Edge data centres essential for business | Feb17 Newsletter
Netflix, YouTube, Google and Facebook are just a few of the platforms where you may find yourself living on the edge. All these businesses use the newly emerging ‘edge’ data centres to push content more reliably to more customers.
What is an edge data centre?
The Edge data centre (EDC) is the latest in networked computer servers and remote storage, but it’s a different breed to the more common tier-2 data centre.
In simple terms, EDCs are physically closer to their end users, delivering better service in an online world where the kind of content users demand (like hi-definition streaming video) is becoming increasingly difficult to deliver with tier-2 data centre capabilities.
Thus, location is important in defining a centre as an EDC, as it brings content closer to the end user with a centre that extends the internet’s edge, connecting at least 50 percent of all broadband users in a metropolitan area with 75 per cent of their internet usage.
Do you need an EDC?
The aim of an EDC supplier is to give more space to their main customers so that they can have access to the data centre’s full potential. This is particularly useful to service providers looking for the best possible capacity, resilience and performance in areas where there is no high-speed internet connection.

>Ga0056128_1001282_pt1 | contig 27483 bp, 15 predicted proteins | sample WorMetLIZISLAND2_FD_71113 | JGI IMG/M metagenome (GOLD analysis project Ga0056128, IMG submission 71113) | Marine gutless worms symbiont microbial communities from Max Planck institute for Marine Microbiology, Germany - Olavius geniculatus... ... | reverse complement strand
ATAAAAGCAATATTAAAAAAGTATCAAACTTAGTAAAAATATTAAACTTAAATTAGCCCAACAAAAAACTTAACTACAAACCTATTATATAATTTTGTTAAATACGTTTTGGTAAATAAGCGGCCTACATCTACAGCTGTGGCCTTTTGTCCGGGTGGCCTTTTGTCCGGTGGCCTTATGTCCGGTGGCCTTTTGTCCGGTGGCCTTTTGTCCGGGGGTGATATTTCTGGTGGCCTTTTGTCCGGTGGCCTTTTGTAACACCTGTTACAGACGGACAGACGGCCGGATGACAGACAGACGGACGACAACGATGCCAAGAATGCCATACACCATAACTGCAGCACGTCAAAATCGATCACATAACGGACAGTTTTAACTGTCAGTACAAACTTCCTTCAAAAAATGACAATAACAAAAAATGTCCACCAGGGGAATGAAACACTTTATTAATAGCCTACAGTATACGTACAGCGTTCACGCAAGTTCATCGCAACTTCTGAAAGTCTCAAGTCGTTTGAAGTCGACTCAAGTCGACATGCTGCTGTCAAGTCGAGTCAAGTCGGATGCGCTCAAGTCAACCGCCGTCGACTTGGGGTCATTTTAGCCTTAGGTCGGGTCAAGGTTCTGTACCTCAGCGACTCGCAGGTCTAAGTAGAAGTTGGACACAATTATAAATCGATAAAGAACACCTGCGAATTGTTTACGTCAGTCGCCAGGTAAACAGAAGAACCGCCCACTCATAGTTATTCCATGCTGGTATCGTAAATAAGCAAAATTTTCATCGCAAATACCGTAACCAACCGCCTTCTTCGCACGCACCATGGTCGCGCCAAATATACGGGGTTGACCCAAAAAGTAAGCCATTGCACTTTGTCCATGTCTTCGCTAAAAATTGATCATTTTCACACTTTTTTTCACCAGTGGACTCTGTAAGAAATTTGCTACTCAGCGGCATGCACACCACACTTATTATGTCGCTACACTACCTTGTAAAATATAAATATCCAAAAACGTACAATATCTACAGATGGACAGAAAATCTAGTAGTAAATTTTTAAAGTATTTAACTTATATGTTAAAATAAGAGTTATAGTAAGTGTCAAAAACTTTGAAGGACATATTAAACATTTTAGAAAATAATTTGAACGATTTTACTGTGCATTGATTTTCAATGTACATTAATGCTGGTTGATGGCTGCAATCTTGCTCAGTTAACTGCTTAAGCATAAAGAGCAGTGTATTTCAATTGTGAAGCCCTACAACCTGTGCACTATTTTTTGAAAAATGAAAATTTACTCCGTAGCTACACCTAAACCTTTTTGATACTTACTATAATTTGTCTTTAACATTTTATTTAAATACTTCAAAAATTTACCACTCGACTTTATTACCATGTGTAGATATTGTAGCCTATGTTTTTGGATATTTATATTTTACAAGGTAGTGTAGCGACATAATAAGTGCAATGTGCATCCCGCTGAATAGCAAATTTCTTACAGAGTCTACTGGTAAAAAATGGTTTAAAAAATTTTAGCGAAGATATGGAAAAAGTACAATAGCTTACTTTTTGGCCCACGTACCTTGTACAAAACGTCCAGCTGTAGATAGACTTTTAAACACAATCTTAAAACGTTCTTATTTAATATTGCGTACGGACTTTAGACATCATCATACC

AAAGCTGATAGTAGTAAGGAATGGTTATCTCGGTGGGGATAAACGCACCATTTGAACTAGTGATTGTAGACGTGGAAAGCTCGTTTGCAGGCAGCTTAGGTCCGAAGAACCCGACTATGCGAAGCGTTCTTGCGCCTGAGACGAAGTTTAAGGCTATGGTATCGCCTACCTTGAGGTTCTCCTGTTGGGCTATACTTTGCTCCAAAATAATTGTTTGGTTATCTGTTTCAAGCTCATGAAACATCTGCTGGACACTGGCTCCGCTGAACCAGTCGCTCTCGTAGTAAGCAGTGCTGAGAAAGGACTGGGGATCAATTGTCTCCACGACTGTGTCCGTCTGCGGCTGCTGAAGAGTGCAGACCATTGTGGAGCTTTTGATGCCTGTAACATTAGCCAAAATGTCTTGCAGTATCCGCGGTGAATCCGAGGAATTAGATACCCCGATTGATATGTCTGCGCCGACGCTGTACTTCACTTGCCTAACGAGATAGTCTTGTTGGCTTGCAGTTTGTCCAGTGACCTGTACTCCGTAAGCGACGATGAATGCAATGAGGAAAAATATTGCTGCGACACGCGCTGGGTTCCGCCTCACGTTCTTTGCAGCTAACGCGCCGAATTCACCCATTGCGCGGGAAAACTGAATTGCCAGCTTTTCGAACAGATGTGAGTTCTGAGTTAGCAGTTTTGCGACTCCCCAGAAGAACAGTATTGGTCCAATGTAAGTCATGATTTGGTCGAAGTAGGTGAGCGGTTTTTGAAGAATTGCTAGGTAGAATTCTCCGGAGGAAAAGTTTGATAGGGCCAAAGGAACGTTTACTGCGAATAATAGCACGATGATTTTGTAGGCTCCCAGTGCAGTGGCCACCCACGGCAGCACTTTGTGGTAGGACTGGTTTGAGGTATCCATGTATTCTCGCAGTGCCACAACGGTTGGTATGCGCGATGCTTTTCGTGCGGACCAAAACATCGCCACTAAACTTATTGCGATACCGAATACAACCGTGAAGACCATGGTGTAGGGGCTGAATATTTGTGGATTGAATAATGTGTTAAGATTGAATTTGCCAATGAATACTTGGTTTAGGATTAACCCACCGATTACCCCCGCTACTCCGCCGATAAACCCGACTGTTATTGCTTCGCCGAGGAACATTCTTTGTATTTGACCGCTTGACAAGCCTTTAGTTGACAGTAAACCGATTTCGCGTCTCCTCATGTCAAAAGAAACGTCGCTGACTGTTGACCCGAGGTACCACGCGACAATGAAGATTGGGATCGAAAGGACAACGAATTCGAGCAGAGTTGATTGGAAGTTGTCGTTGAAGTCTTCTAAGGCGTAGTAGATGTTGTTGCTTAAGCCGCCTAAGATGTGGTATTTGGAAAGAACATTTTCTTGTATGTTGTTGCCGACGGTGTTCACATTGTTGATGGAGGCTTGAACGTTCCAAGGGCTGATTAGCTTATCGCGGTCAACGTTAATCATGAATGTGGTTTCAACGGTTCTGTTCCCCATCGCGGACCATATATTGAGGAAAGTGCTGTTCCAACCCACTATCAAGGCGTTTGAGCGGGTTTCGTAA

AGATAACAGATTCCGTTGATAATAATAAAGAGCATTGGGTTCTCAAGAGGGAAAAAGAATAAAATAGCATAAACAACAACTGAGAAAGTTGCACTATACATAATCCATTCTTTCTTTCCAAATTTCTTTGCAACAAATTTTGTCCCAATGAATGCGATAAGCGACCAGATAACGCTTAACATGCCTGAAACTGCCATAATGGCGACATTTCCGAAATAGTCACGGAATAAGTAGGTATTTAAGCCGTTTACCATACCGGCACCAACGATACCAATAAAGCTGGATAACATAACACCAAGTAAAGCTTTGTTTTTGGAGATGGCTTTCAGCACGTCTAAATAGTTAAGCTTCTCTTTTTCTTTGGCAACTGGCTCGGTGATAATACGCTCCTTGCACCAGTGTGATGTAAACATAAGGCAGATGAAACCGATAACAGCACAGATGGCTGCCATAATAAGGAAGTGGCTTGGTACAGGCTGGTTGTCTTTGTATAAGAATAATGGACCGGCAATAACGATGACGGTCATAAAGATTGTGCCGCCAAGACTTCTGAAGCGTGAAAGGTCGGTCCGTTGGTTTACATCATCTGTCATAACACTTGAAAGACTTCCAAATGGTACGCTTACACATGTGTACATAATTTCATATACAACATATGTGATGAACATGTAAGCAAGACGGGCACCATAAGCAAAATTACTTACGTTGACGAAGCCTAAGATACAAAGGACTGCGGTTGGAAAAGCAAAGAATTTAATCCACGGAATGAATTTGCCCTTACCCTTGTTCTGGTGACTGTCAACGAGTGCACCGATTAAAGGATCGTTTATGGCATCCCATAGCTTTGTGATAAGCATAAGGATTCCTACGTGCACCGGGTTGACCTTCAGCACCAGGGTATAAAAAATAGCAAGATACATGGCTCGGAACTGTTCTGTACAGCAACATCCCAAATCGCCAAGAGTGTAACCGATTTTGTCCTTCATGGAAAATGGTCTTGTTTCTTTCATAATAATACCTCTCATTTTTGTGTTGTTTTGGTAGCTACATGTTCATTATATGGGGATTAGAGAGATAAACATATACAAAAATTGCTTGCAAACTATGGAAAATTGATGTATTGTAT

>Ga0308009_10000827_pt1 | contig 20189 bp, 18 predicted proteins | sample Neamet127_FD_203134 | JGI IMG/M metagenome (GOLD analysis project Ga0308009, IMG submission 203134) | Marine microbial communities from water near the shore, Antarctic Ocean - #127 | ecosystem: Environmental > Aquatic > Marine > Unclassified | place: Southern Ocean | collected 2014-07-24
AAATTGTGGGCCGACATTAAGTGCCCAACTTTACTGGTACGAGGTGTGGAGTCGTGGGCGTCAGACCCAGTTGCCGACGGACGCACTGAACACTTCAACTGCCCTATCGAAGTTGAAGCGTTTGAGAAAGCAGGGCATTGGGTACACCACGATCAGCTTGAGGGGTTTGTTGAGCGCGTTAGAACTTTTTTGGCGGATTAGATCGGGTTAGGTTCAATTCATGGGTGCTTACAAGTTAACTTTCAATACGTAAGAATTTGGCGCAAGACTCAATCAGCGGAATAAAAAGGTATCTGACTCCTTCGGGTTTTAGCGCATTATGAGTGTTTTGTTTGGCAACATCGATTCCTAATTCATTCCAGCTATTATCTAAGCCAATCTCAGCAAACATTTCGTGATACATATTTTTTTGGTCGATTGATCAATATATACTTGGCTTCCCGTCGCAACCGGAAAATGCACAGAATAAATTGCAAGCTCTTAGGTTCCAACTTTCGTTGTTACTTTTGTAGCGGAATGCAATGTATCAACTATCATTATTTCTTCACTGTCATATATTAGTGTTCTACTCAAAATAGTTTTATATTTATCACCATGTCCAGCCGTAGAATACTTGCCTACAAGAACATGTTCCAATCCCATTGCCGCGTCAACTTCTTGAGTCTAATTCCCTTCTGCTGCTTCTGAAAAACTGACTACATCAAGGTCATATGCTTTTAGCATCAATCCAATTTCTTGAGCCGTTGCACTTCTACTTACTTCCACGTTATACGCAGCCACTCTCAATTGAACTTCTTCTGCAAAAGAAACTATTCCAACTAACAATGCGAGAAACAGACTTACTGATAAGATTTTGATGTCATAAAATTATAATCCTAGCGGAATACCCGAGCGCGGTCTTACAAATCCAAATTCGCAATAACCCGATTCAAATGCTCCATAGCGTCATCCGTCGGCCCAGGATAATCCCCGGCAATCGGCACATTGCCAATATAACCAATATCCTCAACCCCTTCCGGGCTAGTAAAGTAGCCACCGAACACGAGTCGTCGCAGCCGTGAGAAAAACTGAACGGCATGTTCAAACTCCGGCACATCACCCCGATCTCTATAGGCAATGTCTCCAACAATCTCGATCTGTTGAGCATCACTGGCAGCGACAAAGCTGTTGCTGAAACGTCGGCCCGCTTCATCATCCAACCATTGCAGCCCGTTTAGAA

Whether you need one depends on a couple of factors, such as how bandwidth-intensive your offering is, where your audience is based, and how important high reliability is to your business model. If your audience is primarily based in tier-1 metropolitan areas, you may not need to use EDC services. However, if you’re offering services like video streaming to a geographically dispersed customer base, you might want to consider pushing that edge.
What are the benefits?
The potential benefits of using an EDC are still emerging but should include better performance, increased reliability and lower costs.
Any content that is bandwidth-intensive – not just streaming services but also medical imaging or complex architectural and engineering drawings – can slow an entire local network. Having an EDC closer to its users, instead of a distant metropolitan location, removes that problem.
Another benefit is diminishing the effect of the failures that can cause an entire company to go offline. When organisations use a centralised data centre, the impact of that centre going offline can affect an entire global company – distributing the centres means that any downtime is localised.
Equally, distributing backups across several centres results in greater reliability. Organisations can relocate virtual processes off a failing server to another server in a remote facility, so that a bug in one device can be isolated and repaired without downtime to the whole company.
Although EDCs are still new, the future on the edge looks bright for larger organisations and end-users alike.